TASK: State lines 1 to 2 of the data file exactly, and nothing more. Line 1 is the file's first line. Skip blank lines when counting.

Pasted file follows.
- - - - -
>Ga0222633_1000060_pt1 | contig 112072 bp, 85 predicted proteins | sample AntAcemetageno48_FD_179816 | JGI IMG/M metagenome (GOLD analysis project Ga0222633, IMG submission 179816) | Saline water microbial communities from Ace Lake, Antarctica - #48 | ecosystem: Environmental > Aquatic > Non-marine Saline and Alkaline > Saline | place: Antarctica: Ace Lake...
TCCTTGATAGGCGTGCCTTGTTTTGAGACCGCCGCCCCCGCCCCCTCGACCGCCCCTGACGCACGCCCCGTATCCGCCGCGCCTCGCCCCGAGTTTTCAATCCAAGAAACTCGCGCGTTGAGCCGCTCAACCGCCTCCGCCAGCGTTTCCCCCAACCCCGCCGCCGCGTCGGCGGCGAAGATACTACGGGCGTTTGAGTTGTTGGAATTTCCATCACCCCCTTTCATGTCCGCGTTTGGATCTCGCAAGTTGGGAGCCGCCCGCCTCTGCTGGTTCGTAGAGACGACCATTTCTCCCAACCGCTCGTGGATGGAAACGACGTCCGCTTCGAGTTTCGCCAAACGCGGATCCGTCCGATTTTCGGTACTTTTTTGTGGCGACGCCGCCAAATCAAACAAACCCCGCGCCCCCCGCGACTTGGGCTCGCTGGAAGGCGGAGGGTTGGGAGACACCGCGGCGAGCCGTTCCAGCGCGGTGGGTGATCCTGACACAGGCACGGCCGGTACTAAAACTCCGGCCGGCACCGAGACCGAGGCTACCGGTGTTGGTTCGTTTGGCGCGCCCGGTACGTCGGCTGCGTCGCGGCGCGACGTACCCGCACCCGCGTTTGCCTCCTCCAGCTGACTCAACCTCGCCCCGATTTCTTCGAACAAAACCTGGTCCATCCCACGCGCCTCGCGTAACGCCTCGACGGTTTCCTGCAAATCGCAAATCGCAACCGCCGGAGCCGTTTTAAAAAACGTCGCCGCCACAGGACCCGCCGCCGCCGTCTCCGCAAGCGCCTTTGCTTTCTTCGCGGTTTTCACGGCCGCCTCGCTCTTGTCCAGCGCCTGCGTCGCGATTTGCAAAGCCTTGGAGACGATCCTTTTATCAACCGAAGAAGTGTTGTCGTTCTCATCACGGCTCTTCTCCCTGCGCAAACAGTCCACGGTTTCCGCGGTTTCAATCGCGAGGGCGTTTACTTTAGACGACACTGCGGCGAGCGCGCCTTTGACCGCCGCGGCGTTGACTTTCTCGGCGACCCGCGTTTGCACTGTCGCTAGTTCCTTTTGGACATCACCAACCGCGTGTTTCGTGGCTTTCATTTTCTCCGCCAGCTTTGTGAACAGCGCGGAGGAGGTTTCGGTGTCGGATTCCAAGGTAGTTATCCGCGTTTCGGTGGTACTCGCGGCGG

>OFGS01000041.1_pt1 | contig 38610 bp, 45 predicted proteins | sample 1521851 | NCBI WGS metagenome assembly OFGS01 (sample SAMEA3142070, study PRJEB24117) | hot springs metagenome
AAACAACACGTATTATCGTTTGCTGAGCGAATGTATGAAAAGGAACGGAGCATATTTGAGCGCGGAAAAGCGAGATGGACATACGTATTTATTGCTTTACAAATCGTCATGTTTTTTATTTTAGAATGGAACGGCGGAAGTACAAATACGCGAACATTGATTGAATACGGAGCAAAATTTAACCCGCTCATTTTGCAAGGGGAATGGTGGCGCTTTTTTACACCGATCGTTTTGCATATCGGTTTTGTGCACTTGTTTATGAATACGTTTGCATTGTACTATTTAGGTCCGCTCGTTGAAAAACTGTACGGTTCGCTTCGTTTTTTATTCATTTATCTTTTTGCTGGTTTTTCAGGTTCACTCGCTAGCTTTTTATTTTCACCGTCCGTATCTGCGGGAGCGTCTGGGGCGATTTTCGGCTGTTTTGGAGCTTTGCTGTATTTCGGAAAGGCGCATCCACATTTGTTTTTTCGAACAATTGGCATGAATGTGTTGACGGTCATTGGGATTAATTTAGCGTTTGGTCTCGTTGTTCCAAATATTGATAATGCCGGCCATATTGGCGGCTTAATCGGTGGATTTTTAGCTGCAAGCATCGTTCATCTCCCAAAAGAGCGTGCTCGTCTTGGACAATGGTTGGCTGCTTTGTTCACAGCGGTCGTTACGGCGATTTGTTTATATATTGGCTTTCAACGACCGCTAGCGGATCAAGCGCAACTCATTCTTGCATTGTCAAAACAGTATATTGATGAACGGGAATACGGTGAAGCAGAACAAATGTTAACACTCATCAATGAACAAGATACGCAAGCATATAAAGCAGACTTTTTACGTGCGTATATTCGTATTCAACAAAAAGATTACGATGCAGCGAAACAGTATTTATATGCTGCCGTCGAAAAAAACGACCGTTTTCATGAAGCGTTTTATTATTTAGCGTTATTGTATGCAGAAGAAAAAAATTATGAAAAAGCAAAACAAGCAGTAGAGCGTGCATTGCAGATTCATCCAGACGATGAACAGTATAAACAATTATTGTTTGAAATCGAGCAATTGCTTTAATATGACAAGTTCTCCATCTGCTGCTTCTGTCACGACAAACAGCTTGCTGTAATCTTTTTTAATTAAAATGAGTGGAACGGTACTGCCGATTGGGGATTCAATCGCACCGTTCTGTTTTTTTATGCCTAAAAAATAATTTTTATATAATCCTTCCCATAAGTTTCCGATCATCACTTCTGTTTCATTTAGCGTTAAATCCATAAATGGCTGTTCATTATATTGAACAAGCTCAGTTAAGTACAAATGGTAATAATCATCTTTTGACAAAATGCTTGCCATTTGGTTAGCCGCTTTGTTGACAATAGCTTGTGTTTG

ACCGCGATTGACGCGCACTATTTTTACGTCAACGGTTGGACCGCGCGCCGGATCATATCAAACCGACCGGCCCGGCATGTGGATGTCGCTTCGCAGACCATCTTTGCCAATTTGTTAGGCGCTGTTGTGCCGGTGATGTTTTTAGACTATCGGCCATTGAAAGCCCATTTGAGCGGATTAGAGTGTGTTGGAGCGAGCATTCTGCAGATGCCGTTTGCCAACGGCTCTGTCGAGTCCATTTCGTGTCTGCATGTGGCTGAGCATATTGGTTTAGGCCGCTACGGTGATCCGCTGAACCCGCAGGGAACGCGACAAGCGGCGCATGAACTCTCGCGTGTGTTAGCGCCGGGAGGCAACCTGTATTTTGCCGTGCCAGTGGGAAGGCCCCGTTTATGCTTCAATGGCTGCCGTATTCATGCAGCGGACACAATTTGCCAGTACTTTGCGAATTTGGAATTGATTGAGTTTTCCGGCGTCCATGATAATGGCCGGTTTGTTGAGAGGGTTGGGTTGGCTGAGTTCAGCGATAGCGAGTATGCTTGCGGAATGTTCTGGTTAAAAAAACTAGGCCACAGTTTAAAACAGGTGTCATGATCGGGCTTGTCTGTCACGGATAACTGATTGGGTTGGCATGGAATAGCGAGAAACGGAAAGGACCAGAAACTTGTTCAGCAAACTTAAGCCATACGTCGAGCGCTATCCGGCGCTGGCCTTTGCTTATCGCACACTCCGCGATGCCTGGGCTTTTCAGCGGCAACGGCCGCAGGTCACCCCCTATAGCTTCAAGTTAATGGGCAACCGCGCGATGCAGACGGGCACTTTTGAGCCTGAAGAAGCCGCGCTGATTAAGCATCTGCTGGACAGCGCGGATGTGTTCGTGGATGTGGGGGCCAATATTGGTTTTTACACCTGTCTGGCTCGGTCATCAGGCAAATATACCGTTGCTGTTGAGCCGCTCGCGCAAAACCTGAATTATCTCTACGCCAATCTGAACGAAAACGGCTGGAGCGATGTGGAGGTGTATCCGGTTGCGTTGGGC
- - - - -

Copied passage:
>Ga0222633_1000060_pt1 | contig 112072 bp, 85 predicted proteins | sample AntAcemetageno48_FD_179816 | JGI IMG/M metagenome (GOLD analysis project Ga0222633, IMG submission 179816) | Saline water microbial communities from Ace Lake, Antarctica - #48 | ecosystem: Environmental > Aquatic > Non-marine Saline and Alkaline > Saline | place: Antarctica: Ace Lake...
TCCTTGATAGGCGTGCCTTGTTTTGAGACCGCCGCCCCCGCCCCCTCGACCGCCCCTGACGCACGCCCCGTATCCGCCGCGCCTCGCCCCGAGTTTTCAATCCAAGAAACTCGCGCGTTGAGCCGCTCAACCGCCTCCGCCAGCGTTTCCCCCAACCCCGCCGCCGCGTCGGCGGCGAAGATACTACGGGCGTTTGAGTTGTTGGAATTTCCATCACCCCCTTTCATGTCCGCGTTTGGATCTCGCAAGTTGGGAGCCGCCCGCCTCTGCTGGTTCGTAGAGACGACCATTTCTCCCAACCGCTCGTGGATGGAAACGACGTCCGCTTCGAGTTTCGCCAAACGCGGATCCGTCCGATTTTCGGTACTTTTTTGTGGCGACGCCGCCAAATCAAACAAACCCCGCGCCCCCCGCGACTTGGGCTCGCTGGAAGGCGGAGGGTTGGGAGACACCGCGGCGAGCCGTTCCAGCGCGGTGGGTGATCCTGACACAGGCACGGCCGGTACTAAAACTCCGGCCGGCACCGAGACCGAGGCTACCGGTGTTGGTTCGTTTGGCGCGCCCGGTACGTCGGCTGCGTCGCGGCGCGACGTACCCGCACCCGCGTTTGCCTCCTCCAGCTGACTCAACCTCGCCCCGATTTCTTCGAACAAAACCTGGTCCATCCCACGCGCCTCGCGTAACGCCTCGACGGTTTCCTGCAAATCGCAAATCGCAACCGCCGGAGCCGTTTTAAAAAACGTCGCCGCCACAGGACCCGCCGCCGCCGTCTCCGCAAGCGCCTTTGCTTTCTTCGCGGTTTTCACGGCCGCCTCGCTCTTGTCCAGCGCCTGCGTCGCGATTTGCAAAGCCTTGGAGACGATCCTTTTATCAACCGAAGAAGTGTTGTCGTTCTCATCACGGCTCTTCTCCCTGCGCAAACAGTCCACGGTTTCCGCGGTTTCAATCGCGAGGGCGTTTACTTTAGACGACACTGCGGCGAGCGCGCCTTTGACCGCCGCGGCGTTGACTTTCTCGGCGACCCGCGTTTGCACTGTCGCTAGTTCCTTTTGGACATCACCAACCGCGTGTTTCGTGGCTTTCATTTTCTCCGCCAGCTTTGTGAACAGCGCGGAGGAGGTTTCGGTGTCGGATTCCAAGGTAGTTATCCGCGTTTCGGTGGTACTCGCGGCGG